Want some ideas for things to do in Budapest? Read my guide to 36 hours in the city.
Stop 8: Zagreb (2 nights)
Zagreb was 6 hours from Budapest and somewhere I hadn’t really thought about visiting. However because I was dying to visit both Split and Ljubljana, Zagreb was a good place to stop first. Once again we had a private room, this time in Funk Lounge Hostel. The cities main attractions include a museum about broken relationships and a man who fires a cannon at the same time every day. Full of old world charm and a street entirely lined with cafes and bars, I was wonderfully surprised by Zagreb.
Want to know how we spent our time in Zagreb? Make sure you read this post.
Stop 9: Ljubljana (3 nights)
Just under 3 hours from Zagreb is the charming Slovenian capital, Ljubljana. I was so so so so so excited for Ljubljana, and this is the one place I definitely wouldn’t miss out. We stayed in Hostel Tresor Ljubljana which was literally around the corner from everything we wanted to see. You can not leave Ljubljana without taking a trip to the breathtaking Lake Bled. In the city itself, spend your time cafe hoping along the river or head up to the castle for the most incredible views. Then, from Ljubljana, we headed back into Croatia.
Stop 10: Split (3 nights)
After a full day travelling and a stop in Zagreb we arrived in Split quite late. We were staying at Split Backpackers 1 which was in the perfect location. You’re spoilt for choice when it comes to things to do in Split. Laze on the beach, explore Roman ruins or spend the day island hopping. And if you’re feeling a bit more active, head up Marjan hill for the most incredible views of the seafront. Our next stop was Florence, and if you chose to do the same be prepared for an even longer travel day.
Stop 11: Florence (3 nights)
A bus, an overnight ferry, and two trains later we arrived in Florence. Our hostel, PLUS hostel, was more like a hotel, complete with a pool and rooftop terrace. Spend your days in Florence marvelling at the Cathedral, window shopping on the Ponte Vecchio and gazing at Michelangelo’s David. Then use the evenings to eat as much pizza and pasta as possible washed down with an Aperol spritz and finished off with a large helping of gelato. After all that food we reluctantly left Italy and headed for France.
Stop 12: Nice (2 nights)
After a delayed train and another full day of travel, we arrived in the stunning seaside resort of Nice. We were staying in a massive 16-bed dorm in Villa Saint Exupery Beach, just 10 minutes away from that crystal blue sea. Obviously, you can not leave Nice without spending some time soaking up the rays on the world famous seafront. But if the sun isn’t your friend take some time to explore the old town and it’s market, head on up the Castle and take in the views or grab a velo bleu and cycle along Promenade des Anglais. After Nice, we carried on west and headed into Spain.
Stop 13: Barcelona (3 nights)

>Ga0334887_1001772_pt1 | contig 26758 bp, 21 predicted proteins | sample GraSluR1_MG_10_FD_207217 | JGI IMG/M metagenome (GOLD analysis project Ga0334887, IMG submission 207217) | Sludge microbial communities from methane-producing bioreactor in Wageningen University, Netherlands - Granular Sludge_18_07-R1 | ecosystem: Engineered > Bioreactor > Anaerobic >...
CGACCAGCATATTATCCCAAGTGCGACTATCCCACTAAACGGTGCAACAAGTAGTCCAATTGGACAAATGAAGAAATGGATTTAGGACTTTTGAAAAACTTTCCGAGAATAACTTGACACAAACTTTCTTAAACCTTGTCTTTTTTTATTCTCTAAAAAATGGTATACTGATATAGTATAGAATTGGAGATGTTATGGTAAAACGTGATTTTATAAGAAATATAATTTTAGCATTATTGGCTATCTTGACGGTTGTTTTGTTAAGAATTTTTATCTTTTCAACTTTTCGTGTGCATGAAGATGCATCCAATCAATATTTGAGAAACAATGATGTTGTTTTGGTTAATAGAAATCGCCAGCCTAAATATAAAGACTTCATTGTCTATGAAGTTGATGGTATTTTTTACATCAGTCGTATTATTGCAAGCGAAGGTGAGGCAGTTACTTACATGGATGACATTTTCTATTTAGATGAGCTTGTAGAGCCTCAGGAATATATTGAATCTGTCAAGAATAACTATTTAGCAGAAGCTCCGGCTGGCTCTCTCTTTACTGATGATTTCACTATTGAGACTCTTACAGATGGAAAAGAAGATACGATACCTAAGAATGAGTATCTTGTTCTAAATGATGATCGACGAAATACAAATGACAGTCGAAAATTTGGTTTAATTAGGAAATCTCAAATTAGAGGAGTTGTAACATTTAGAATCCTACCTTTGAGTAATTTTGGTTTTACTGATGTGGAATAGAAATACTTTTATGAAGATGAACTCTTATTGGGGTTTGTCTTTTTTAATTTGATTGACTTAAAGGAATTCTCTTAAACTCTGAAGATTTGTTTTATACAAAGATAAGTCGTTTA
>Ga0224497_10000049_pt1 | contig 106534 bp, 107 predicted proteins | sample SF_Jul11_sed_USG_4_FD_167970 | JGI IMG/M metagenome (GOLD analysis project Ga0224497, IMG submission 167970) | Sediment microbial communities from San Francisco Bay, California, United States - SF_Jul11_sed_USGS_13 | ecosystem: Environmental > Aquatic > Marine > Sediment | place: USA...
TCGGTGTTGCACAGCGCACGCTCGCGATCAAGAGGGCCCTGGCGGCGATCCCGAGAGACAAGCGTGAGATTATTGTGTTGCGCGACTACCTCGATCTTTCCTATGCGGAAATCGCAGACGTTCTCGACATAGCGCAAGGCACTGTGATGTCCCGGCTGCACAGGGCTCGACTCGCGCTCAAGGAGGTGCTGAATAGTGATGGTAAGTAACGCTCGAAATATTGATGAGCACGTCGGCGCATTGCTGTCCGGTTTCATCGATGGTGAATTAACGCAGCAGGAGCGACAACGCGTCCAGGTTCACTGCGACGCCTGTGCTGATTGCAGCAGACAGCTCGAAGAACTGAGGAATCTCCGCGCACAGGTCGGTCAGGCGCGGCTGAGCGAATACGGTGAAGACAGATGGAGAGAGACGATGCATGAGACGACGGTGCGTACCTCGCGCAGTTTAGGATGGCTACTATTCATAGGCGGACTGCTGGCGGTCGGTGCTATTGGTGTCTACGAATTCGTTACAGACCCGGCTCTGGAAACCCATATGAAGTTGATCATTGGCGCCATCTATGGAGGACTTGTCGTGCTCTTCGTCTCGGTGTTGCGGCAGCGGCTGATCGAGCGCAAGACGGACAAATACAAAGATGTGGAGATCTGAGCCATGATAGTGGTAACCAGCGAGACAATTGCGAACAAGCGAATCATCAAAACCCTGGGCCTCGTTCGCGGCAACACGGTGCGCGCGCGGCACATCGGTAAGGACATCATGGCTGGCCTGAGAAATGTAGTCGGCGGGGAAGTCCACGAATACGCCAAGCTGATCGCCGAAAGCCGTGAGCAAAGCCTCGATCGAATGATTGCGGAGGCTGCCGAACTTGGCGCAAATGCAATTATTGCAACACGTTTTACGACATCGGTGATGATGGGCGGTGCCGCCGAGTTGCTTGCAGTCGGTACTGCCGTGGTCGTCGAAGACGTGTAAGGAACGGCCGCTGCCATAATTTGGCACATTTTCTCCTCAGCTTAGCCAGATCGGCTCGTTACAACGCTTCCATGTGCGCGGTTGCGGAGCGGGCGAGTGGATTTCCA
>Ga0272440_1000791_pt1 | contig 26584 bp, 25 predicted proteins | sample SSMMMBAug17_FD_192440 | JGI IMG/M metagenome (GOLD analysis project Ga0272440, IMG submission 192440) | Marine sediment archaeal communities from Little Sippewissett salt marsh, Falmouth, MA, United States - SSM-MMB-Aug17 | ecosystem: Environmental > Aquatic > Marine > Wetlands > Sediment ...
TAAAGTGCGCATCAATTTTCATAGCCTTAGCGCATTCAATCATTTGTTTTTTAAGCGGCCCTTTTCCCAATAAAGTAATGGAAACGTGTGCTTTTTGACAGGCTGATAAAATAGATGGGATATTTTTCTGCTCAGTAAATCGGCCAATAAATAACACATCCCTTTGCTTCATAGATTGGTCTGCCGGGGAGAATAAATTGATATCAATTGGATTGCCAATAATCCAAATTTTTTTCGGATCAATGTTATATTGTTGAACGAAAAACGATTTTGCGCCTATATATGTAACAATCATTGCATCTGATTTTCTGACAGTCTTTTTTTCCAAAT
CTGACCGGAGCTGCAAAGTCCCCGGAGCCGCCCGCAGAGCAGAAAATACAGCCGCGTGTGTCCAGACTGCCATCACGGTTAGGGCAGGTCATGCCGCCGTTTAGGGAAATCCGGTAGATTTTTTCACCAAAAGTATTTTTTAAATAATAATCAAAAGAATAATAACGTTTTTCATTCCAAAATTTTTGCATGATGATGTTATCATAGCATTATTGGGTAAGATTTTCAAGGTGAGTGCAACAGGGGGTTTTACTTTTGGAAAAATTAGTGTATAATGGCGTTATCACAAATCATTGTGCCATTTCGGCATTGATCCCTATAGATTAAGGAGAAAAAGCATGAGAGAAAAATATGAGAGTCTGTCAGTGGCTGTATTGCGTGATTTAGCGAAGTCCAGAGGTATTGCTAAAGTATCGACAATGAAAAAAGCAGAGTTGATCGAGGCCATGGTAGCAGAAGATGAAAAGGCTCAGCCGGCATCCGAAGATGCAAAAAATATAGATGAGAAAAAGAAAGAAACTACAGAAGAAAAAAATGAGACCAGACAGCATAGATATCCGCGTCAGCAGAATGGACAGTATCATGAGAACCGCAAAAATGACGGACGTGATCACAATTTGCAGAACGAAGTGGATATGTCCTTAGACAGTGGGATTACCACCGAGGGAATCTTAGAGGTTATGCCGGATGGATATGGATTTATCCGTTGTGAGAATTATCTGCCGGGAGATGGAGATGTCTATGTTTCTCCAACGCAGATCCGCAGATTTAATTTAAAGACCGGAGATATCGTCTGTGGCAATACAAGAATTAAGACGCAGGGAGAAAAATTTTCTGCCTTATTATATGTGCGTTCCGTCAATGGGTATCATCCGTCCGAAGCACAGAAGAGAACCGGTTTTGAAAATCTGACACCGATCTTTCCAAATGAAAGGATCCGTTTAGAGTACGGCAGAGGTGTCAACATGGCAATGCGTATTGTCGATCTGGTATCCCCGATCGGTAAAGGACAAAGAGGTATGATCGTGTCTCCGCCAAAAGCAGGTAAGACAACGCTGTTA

After a rather long 13 hours on 4 different trains, we arrived at our hostel, Sant Jordi Rock Palace. This was probably one of my favourite hostels complete with a little rooftop pool. Spend your days in Barcelona marvelling at La Sagrada Familia or any of the other Gaudi creations around the city. Take a stroll down Las Ramblas, take some pictures in front of the (less famous) Arc de Triomf or get lost in the many squares and alleys of the Gothic Quarter. Definitely, don’t leave the city without eating your bodyweight in paella and churros. And the Spanish food didn’t stop there…
Stop 14: Madrid (2 nights)
Madrid is just under 3 hours from Barcelona so there’s absolutely no reason not to visit both cities in the same trip. We were staying in the Generator Hostel which is the BEST hostel I have ever stayed in. My favourite part? The incredible rooftop bar. Often Madrid is overlooked for Barcelona but I think I enjoyed it more. Take time to learn about the Spanish Inquisition and discover the citie’s dark past, dine at the world’s oldest restaurant, and eat some true Spanish tapas. After all that it was time for the last few trains of our interrail journey as we headed to our final stop.
Stop 15: Porto (3 nights)
After an overnight train to Lisbon and then another train in the morning, we arrived at our last stop. Our final hostel was the Tattva Design Hostel, just minutes away from Sao Bento train station. Whilst in Porto make sure to head to the Lello bookshop, where J.K.Rowling worked on the Harry Potter books, climb to the top of Clergios Tower for stunning views over the city, and try to count just how many buildings are covered in Portuguese tiles. Make sure to try a traditional Franchesina, eat at the world’s prettiest Mcdonalds and have as many Pastel de Natas as you can. And of course, drink all of the Port. Then try not to as sad as I was when it’s time for the plane home.
We finished our journey with a cheap, two and a half hour flight from Porto to Manchester.
So there you have it. Is it just me that thinks that looks like a hell of a lot to fit in 6 weeks when it’s written down. But trust me, I honestly believe it was the perfect amount and completely doable in the time frame.
Would I change anything?
I’ve called this itinerary perfect for a reason. Nowhere was more than a day’s travel apart, and I feel like we got to see a really nice mix of well-known and more off the beaten track.
And for some extra inspiration…
So there you have it, how I’ve spent the last 6 weeks of my life! If you have any questions about anywhere we went, or about the trains and logistics of it please do ask! Also, keep an eye out for my destination posts to see what we got up to in each city.
And if you needed any more inspiration for your own interrail adventure here’s a little snapshot of what we got up too.
(Bonus points if you figure out which city we forgot….)
All my love,